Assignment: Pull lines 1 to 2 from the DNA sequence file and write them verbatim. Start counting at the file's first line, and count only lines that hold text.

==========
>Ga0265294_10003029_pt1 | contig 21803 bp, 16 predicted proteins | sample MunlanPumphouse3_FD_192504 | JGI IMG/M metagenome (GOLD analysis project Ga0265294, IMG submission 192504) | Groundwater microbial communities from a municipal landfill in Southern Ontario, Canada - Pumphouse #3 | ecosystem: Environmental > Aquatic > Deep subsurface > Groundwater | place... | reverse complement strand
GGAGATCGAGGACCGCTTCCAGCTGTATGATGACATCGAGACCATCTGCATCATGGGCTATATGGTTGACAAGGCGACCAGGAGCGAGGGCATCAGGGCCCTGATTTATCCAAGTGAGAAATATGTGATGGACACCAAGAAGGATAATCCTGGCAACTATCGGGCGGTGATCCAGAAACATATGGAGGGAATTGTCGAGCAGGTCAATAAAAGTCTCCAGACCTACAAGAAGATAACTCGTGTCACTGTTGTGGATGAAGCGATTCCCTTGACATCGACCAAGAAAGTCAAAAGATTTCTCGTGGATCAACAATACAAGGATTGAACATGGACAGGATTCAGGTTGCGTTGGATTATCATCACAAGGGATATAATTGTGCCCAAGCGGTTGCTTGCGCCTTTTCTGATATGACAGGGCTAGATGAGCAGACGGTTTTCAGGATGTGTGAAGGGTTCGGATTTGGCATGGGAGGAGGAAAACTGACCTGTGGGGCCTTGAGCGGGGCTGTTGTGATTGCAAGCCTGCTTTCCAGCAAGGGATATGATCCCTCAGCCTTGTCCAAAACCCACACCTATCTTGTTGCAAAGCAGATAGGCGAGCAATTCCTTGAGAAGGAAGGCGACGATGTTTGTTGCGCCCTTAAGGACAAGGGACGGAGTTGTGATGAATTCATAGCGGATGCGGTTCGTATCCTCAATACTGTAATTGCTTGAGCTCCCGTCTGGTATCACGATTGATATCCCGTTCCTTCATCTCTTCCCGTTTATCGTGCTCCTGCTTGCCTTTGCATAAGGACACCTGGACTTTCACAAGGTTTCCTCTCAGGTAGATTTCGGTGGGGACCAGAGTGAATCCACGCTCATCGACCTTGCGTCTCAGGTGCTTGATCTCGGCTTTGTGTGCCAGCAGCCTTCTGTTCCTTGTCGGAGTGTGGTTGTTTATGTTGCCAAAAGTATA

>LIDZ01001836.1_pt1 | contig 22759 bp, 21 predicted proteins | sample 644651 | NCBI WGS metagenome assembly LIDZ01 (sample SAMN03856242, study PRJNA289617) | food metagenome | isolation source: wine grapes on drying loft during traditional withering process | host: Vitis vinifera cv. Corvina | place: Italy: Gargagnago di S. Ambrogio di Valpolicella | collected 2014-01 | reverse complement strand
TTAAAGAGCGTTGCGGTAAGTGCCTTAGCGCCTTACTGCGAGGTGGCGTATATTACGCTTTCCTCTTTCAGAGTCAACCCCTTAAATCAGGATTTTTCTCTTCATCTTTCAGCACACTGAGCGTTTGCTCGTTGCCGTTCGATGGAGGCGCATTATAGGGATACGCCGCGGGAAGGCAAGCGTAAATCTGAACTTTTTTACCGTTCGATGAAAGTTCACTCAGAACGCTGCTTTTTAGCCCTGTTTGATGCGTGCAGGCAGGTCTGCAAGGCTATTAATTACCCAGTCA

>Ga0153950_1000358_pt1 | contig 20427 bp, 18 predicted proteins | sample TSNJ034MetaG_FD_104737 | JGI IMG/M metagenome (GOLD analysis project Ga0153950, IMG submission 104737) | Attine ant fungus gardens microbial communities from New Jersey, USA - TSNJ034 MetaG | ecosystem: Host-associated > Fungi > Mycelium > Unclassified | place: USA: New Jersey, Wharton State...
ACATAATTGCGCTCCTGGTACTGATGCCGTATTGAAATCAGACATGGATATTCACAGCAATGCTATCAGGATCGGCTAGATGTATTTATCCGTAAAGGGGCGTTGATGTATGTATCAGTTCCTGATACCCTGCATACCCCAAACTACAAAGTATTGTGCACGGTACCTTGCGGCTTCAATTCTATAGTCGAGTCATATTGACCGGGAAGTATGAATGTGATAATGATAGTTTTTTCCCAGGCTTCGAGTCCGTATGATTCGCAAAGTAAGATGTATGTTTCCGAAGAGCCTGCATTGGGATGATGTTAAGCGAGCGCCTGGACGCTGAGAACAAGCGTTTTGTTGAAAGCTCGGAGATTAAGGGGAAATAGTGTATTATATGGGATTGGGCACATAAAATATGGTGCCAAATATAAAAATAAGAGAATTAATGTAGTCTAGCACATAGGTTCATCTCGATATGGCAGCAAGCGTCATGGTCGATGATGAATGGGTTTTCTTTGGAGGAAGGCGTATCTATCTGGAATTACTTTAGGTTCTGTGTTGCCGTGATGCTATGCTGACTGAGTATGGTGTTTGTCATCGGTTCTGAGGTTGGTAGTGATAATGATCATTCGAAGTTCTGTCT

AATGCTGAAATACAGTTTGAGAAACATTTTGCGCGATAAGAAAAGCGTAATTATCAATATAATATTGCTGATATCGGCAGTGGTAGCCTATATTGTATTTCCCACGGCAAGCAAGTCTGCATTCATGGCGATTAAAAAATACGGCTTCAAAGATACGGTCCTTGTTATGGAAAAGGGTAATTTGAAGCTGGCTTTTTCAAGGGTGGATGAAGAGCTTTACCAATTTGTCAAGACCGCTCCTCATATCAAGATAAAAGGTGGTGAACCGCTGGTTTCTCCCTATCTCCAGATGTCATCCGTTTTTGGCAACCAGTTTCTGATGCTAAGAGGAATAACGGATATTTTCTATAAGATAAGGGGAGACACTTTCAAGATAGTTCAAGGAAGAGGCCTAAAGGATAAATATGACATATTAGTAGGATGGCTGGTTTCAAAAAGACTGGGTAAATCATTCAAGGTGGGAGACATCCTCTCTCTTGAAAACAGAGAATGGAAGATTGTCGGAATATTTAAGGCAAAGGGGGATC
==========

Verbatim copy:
>Ga0265294_10003029_pt1 | contig 21803 bp, 16 predicted proteins | sample MunlanPumphouse3_FD_192504 | JGI IMG/M metagenome (GOLD analysis project Ga0265294, IMG submission 192504) | Groundwater microbial communities from a municipal landfill in Southern Ontario, Canada - Pumphouse #3 | ecosystem: Environmental > Aquatic > Deep subsurface > Groundwater | place... | reverse complement strand
GGAGATCGAGGACCGCTTCCAGCTGTATGATGACATCGAGACCATCTGCATCATGGGCTATATGGTTGACAAGGCGACCAGGAGCGAGGGCATCAGGGCCCTGATTTATCCAAGTGAGAAATATGTGATGGACACCAAGAAGGATAATCCTGGCAACTATCGGGCGGTGATCCAGAAACATATGGAGGGAATTGTCGAGCAGGTCAATAAAAGTCTCCAGACCTACAAGAAGATAACTCGTGTCACTGTTGTGGATGAAGCGATTCCCTTGACATCGACCAAGAAAGTCAAAAGATTTCTCGTGGATCAACAATACAAGGATTGAACATGGACAGGATTCAGGTTGCGTTGGATTATCATCACAAGGGATATAATTGTGCCCAAGCGGTTGCTTGCGCCTTTTCTGATATGACAGGGCTAGATGAGCAGACGGTTTTCAGGATGTGTGAAGGGTTCGGATTTGGCATGGGAGGAGGAAAACTGACCTGTGGGGCCTTGAGCGGGGCTGTTGTGATTGCAAGCCTGCTTTCCAGCAAGGGATATGATCCCTCAGCCTTGTCCAAAACCCACACCTATCTTGTTGCAAAGCAGATAGGCGAGCAATTCCTTGAGAAGGAAGGCGACGATGTTTGTTGCGCCCTTAAGGACAAGGGACGGAGTTGTGATGAATTCATAGCGGATGCGGTTCGTATCCTCAATACTGTAATTGCTTGAGCTCCCGTCTGGTATCACGATTGATATCCCGTTCCTTCATCTCTTCCCGTTTATCGTGCTCCTGCTTGCCTTTGCATAAGGACACCTGGACTTTCACAAGGTTTCCTCTCAGGTAGATTTCGGTGGGGACCAGAGTGAATCCACGCTCATCGACCTTGCGTCTCAGGTGCTTGATCTCGGCTTTGTGTGCCAGCAGCCTTCTGTTCCTTGTCGGAGTGTGGTTGTTTATGTTGCCAAAAGTATA